A baseline-and-credit greenhouse gas emissions system for Australia: Reforms to the Safeguard Mechanism
10 min read
On 30 March 2023, the Australian Federal Parliament passed the Safeguard Mechanism (Crediting) Amendment Act 2023 (Cth) (Safeguard Act). The Safeguard Act, together with the Federal government's proposed reforms to the design of Australia's safeguard mechanism (Safeguard Mechanism) published in its Position Paper in January 2022, will require large greenhouse gas emitters to reduce their net greenhouse gas emissions under a baseline-and-credit trading system.
The government claims the reformed Safeguard Mechanism will reduce Australia's total greenhouse gas emissions by 205 million tonnes of CO2-e by 2030, but it will have important implications for Australian industrial and resource businesses as they reduce net greenhouse gas emissions. The broader consequences of the reforms on future investment in new resource and hydrocarbon (in particular LNG) projects has already been questioned by key customers of Australian LNG, and will undoubtedly be the topic of much debate to come.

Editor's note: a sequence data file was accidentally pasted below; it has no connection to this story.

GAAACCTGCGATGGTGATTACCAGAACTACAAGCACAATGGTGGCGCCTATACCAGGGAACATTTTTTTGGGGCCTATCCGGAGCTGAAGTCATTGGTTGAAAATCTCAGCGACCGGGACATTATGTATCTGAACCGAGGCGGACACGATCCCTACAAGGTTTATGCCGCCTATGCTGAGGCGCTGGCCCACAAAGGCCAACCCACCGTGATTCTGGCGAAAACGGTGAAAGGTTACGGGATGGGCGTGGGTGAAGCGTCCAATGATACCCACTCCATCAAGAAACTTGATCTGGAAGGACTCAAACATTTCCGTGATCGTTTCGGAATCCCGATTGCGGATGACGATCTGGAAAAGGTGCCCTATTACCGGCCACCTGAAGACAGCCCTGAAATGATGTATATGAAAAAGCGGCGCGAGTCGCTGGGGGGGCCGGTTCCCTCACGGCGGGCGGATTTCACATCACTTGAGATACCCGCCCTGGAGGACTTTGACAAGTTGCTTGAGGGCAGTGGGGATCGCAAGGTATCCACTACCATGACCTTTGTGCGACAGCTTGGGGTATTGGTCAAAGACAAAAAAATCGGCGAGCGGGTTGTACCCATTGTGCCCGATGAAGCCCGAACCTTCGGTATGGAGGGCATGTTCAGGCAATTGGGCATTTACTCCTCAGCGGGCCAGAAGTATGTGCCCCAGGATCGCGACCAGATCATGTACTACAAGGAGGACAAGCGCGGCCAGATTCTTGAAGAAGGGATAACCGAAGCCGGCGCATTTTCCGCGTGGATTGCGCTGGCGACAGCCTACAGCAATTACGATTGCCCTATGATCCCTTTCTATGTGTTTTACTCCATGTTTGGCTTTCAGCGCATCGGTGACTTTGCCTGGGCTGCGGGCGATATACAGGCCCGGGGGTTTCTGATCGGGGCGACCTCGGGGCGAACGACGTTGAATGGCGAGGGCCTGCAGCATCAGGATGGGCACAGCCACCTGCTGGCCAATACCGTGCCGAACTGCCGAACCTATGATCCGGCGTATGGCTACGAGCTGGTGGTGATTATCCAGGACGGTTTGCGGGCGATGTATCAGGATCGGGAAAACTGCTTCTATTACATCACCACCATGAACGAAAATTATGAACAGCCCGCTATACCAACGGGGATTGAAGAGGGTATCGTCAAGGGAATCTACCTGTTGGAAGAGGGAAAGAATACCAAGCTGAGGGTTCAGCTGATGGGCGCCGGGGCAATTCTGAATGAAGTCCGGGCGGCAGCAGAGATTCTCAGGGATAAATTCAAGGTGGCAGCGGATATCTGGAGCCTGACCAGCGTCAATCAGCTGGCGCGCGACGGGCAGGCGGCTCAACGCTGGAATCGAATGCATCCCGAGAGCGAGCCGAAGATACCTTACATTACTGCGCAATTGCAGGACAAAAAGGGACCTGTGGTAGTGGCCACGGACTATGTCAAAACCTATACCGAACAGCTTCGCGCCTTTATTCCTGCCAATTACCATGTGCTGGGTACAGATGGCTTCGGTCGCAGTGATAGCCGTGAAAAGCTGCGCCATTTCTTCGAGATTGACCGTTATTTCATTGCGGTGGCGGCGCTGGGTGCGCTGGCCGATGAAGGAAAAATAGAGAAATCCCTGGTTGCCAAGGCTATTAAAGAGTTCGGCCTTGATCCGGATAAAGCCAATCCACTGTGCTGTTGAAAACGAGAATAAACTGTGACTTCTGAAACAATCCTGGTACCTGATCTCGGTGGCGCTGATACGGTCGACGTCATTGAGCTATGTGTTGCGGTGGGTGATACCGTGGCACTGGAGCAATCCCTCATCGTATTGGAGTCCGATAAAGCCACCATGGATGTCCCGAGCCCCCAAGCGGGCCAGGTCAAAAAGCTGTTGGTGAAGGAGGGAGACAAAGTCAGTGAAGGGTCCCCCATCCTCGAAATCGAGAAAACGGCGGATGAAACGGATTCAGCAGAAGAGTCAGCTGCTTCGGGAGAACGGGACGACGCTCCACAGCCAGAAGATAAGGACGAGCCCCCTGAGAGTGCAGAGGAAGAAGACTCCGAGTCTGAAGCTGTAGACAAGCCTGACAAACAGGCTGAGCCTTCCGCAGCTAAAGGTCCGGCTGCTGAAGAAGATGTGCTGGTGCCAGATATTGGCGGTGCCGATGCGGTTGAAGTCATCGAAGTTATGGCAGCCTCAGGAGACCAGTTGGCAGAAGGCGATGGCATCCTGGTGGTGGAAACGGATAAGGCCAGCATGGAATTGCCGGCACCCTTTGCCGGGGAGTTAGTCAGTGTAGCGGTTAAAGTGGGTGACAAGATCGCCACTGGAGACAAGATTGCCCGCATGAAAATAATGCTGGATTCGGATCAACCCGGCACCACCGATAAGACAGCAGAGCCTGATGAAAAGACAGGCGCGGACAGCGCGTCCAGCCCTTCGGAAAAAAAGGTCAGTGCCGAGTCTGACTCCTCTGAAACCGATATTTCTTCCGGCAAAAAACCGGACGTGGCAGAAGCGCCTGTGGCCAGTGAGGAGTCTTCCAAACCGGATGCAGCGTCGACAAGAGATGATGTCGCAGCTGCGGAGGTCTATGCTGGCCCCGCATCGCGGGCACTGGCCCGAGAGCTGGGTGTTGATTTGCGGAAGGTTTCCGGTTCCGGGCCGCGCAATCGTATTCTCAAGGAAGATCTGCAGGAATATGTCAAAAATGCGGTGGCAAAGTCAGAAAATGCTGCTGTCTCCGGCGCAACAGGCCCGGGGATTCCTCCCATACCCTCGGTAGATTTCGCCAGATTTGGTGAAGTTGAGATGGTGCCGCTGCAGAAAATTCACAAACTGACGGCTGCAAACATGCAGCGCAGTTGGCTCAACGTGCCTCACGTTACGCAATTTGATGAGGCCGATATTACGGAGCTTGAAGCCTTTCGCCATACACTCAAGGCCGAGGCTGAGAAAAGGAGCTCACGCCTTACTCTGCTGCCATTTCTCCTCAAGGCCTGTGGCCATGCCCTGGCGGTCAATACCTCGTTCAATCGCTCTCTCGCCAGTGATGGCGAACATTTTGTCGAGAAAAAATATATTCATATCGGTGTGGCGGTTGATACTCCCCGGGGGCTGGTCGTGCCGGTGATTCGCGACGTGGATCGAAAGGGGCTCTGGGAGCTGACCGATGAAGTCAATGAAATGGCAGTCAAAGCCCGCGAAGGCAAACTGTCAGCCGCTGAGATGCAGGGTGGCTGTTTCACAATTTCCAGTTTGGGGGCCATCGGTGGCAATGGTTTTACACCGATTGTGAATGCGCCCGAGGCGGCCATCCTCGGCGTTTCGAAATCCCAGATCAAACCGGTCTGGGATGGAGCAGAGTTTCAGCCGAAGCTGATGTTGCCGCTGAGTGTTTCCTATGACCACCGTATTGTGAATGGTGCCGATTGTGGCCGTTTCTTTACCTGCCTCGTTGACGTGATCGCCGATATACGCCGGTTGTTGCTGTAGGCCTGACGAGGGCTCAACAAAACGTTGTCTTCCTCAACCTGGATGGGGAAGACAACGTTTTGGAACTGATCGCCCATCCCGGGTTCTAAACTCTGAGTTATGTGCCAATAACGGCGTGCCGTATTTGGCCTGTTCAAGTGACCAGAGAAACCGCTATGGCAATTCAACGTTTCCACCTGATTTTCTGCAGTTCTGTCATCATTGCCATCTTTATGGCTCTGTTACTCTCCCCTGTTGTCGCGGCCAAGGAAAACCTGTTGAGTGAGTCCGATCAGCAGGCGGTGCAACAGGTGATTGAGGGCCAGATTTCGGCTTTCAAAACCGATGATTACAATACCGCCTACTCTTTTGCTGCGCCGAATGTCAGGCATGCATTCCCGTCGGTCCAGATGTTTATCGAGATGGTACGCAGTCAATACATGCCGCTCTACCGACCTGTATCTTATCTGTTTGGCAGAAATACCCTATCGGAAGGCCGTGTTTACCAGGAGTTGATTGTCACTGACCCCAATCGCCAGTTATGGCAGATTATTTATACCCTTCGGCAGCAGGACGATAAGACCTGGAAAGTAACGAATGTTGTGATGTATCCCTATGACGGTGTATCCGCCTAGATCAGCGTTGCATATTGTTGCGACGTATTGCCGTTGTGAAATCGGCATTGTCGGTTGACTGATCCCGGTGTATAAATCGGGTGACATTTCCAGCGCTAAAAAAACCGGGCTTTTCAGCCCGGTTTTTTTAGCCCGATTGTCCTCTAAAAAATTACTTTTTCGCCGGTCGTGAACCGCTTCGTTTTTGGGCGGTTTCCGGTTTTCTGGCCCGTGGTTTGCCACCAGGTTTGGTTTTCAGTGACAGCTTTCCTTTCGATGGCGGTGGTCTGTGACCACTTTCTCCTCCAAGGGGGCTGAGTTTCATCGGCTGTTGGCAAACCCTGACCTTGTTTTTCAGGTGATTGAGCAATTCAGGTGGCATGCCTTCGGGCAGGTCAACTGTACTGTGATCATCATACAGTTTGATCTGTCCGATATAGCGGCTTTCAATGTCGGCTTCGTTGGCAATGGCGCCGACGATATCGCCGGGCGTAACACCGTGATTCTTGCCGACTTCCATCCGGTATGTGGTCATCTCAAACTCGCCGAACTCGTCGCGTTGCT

What is the Safeguard Mechanism?
The Safeguard Mechanism was established under the National Greenhouse and Energy Reporting Act 2007 (Cth) (National Reporting Act) and came into force on 1 July 2016.
Under the Safeguard Mechanism, designated large facilities (covered facilities) are those, which emit more than 100,000 tonnes of CO2-e each financial year, and includes mining, gas production and processing, manufacturing, and transport facilities. There are presently 215 covered facilities, accounting for approximately 30 percent of Australia's greenhouse gas emissions. The covered facilities are required to keep their net scope 1 (i.e., direct) emissions of greenhouse gases at or below their emissions baseline, or limit.
The Safeguard Mechanism became a political flashpoint during the 2022 federal election because under the previous federal government, covered facility baselines did not have an emissions reduction trajectory and were often higher than reported emissions. As a result, the Safeguard Mechanism provided limited incentive for covered facilities to reduce their greenhouse gas emissions.
The current federal government's climate change policy has two key components. The first was to legislate more ambitious greenhouse gas emission reduction targets, which was achieved with the Climate Change Act 2022 (Cth) (Climate Change Act). The second was to reform the Safeguard Mechanism by requiring covered facilities to reduce their net greenhouse gas emissions. The Safeguard Act delivers on this second reform, and will be followed by regulations that set out details on the mechanics and operation of the reformed Safeguard Mechanism.